Buccinum humphreysianum

Bennet, 1824

Description (shell):
Shell rather broad oval, thin, without obvious periostracum, a little transparent, apparently smooth. Spire rather regularly conical. Aperture oval, siphonal canal short and wide. Siphonal fasciole slight; expansion of inner lip over last whorl extremely thin. The shell has eight whorls which are swollen and meet at pronounced sutures. When closely examined their surface is seen to be divided into square areas by a large number of fine spiral ridges crossing an equal number of prosocline growth lines of similar size. The aperture is narrower than in Buccinum undatum, the outer lip thinner, the siphonal canal more slender and distinct, and the siphonal fasciole is, at most, a slight fold. Last whorl occupies about 70 % of shell height, aperture just over half (B. humphreysianum-drawing).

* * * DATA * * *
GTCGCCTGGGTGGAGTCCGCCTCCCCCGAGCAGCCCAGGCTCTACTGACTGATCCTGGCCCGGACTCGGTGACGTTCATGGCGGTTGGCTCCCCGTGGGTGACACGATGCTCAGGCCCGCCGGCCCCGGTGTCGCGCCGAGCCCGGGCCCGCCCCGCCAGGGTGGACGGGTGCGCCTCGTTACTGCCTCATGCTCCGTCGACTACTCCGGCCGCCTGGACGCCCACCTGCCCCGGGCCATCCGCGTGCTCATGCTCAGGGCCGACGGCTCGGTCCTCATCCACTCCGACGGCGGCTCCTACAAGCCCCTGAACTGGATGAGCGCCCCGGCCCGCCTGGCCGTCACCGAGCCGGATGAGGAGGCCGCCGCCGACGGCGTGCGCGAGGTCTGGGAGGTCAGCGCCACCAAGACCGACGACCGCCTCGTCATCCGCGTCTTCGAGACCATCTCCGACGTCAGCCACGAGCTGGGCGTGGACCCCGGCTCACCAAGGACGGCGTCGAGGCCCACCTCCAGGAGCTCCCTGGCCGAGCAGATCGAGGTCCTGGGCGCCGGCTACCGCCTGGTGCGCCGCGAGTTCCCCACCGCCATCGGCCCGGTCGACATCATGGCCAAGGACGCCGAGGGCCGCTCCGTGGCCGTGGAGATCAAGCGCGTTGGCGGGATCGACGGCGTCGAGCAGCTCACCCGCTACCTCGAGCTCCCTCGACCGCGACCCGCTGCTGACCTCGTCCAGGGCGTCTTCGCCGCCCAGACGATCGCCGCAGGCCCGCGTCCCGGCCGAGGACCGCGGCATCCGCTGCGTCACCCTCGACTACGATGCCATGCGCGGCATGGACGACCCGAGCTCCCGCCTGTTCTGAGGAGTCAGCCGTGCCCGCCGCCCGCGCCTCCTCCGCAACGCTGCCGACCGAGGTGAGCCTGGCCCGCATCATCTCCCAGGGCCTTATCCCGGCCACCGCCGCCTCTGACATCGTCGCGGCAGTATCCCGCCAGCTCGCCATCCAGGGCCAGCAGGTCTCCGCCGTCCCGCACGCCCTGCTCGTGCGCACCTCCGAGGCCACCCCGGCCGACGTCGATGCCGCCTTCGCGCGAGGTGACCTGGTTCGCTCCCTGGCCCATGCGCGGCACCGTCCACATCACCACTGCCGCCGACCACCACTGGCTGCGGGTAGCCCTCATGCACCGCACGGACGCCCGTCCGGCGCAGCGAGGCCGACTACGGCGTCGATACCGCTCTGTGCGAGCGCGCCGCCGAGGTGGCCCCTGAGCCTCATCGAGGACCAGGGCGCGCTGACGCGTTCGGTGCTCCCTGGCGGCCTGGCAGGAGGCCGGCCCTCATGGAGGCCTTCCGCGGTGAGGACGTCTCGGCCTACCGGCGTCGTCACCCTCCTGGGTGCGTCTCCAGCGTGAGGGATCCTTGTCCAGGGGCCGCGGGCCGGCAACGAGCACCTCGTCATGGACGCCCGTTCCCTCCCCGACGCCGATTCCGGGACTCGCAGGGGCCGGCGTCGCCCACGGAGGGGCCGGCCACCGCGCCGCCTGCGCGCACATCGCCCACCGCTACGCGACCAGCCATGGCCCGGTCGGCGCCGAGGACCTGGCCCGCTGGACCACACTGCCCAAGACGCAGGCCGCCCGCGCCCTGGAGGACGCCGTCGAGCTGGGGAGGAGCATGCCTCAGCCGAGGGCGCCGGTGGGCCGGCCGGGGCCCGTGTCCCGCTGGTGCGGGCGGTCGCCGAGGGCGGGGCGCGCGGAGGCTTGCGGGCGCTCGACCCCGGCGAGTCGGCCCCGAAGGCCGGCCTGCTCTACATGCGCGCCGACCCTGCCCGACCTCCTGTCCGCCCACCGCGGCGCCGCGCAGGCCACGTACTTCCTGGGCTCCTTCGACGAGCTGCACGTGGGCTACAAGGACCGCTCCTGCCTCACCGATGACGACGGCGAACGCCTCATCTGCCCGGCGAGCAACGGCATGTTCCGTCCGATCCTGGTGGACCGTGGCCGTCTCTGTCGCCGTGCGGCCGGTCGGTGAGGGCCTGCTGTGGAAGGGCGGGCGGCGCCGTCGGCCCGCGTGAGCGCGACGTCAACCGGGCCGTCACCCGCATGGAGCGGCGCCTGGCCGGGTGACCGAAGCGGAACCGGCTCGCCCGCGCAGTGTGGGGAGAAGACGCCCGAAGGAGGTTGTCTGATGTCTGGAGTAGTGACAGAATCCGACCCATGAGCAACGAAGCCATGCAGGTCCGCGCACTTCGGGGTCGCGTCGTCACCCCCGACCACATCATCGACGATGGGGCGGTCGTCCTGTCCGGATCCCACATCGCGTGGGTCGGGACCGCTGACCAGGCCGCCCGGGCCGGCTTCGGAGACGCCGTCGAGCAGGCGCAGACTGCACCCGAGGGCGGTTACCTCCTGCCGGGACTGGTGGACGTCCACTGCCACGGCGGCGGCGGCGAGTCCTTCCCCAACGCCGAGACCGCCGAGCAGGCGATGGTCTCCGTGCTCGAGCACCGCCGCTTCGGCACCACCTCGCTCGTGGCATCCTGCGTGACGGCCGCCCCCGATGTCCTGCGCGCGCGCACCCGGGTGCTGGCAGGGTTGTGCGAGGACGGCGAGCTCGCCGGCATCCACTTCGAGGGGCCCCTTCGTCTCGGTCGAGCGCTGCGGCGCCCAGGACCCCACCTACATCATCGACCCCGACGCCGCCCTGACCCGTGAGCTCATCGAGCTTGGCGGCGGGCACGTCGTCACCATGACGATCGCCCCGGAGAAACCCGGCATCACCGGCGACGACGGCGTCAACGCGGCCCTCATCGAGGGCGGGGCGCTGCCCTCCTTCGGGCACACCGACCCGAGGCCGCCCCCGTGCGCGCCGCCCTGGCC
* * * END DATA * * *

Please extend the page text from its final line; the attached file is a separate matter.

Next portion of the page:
Their mode of life is not known but is perhaps not very different from that of Buccinum undatum.

Up to 45 x 25 mm.

Yellowish white, with reddish brown streaks or spots, sometimes faint.

Animal with small, slightly angulated, oval operculum. The animal resembles Buccinum undatum except in the shape and size of the operculum.

Found on soft bottoms, in rather deep water (around the British Isles 100-150 m deep).

Apparently rare. Animals have been found between the Mediterranean and Norway. Round the British Isles records off the Shetlands, the Hebrides, and west and south Ireland (Distr. B. humphreysianum).